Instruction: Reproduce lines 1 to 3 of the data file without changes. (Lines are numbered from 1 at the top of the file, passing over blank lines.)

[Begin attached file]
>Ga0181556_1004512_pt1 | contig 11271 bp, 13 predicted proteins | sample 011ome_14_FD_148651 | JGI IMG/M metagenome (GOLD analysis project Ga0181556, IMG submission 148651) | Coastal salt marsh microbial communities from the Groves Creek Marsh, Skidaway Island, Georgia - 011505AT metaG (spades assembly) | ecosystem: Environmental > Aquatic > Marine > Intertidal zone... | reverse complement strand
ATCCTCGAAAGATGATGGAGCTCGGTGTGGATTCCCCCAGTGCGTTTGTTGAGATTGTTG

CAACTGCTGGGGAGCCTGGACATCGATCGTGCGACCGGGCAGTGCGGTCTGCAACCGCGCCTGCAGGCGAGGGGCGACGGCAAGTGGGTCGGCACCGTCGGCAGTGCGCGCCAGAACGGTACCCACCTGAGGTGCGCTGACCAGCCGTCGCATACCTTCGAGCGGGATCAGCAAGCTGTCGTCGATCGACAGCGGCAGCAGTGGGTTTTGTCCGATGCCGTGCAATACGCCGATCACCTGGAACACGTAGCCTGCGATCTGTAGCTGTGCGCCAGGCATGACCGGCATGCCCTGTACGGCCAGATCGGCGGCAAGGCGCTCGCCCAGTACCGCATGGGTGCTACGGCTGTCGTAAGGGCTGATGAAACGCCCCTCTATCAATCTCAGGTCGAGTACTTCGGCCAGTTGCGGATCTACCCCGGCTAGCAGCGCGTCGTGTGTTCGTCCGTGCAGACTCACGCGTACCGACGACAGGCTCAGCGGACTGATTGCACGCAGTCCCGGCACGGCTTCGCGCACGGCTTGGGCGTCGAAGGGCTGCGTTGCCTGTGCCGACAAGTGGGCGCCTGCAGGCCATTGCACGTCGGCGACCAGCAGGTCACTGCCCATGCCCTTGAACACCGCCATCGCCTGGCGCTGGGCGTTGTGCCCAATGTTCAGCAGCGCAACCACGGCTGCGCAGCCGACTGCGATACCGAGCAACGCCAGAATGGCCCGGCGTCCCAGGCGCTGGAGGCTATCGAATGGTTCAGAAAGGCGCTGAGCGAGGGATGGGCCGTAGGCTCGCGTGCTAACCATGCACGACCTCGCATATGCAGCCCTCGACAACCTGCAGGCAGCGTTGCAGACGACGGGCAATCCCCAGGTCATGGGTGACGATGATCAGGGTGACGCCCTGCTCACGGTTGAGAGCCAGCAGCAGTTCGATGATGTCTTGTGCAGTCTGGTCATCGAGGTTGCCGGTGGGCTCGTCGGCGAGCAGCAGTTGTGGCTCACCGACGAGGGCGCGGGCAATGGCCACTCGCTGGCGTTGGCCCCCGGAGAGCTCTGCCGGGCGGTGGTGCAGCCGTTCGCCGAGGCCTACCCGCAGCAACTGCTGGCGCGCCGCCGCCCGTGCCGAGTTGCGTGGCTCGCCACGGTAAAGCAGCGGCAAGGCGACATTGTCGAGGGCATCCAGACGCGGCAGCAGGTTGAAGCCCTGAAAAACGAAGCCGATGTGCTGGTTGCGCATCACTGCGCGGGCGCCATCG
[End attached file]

>Ga0181556_1004512_pt1 | contig 11271 bp, 13 predicted proteins | sample 011ome_14_FD_148651 | JGI IMG/M metagenome (GOLD analysis project Ga0181556, IMG submission 148651) | Coastal salt marsh microbial communities from the Groves Creek Marsh, Skidaway Island, Georgia - 011505AT metaG (spades assembly) | ecosystem: Environmental > Aquatic > Marine > Intertidal zone... | reverse complement strand
ATCCTCGAAAGATGATGGAGCTCGGTGTGGATTCCCCCAGTGCGTTTGTTGAGATTGTTG

CAACTGCTGGGGAGCCTGGACATCGATCGTGCGACCGGGCAGTGCGGTCTGCAACCGCGCCTGCAGGCGAGGGGCGACGGCAAGTGGGTCGGCACCGTCGGCAGTGCGCGCCAGAACGGTACCCACCTGAGGTGCGCTGACCAGCCGTCGCATACCTTCGAGCGGGATCAGCAAGCTGTCGTCGATCGACAGCGGCAGCAGTGGGTTTTGTCCGATGCCGTGCAATACGCCGATCACCTGGAACACGTAGCCTGCGATCTGTAGCTGTGCGCCAGGCATGACCGGCATGCCCTGTACGGCCAGATCGGCGGCAAGGCGCTCGCCCAGTACCGCATGGGTGCTACGGCTGTCGTAAGGGCTGATGAAACGCCCCTCTATCAATCTCAGGTCGAGTACTTCGGCCAGTTGCGGATCTACCCCGGCTAGCAGCGCGTCGTGTGTTCGTCCGTGCAGACTCACGCGTACCGACGACAGGCTCAGCGGACTGATTGCACGCAGTCCCGGCACGGCTTCGCGCACGGCTTGGGCGTCGAAGGGCTGCGTTGCCTGTGCCGACAAGTGGGCGCCTGCAGGCCATTGCACGTCGGCGACCAGCAGGTCACTGCCCATGCCCTTGAACACCGCCATCGCCTGGCGCTGGGCGTTGTGCCCAATGTTCAGCAGCGCAACCACGGCTGCGCAGCCGACTGCGATACCGAGCAACGCCAGAATGGCCCGGCGTCCCAGGCGCTGGAGGCTATCGAATGGTTCAGAAAGGCGCTGAGCGAGGGATGGGCCGTAGGCTCGCGTGCTAACCATGCACGACCTCGCATATGCAGCCCTCGACAACCTGCAGGCAGCGTTGCAGACGACGGGCAATCCCCAGGTCATGGGTGACGATGATCAGGGTGACGCCCTGCTCACGGTTGAGAGCCAGCAGCAGTTCGATGATGTCTTGTGCAGTCTGGTCATCGAGGTTGCCGGTGGGCTCGTCGGCGAGCAGCAGTTGTGGCTCACCGACGAGGGCGCGGGCAATGGCCACTCGCTGGCGTTGGCCCCCGGAGAGCTCTGCCGGGCGGTGGTGCAGCCGTTCGCCGAGGCCTACCCGCAGCAACTGCTGGCGCGCCGCCGCCCGTGCCGAGTTGCGTGGCTCGCCACGGTAAAGCAGCGGCAAGGCGACATTGTCGAGGGCATCCAGACGCGGCAGCAGGTTGAAGCCCTGAAAAACGAAGCCGATGTGCTGGTTGCGCATCACTGCGCGGGCGCCATCG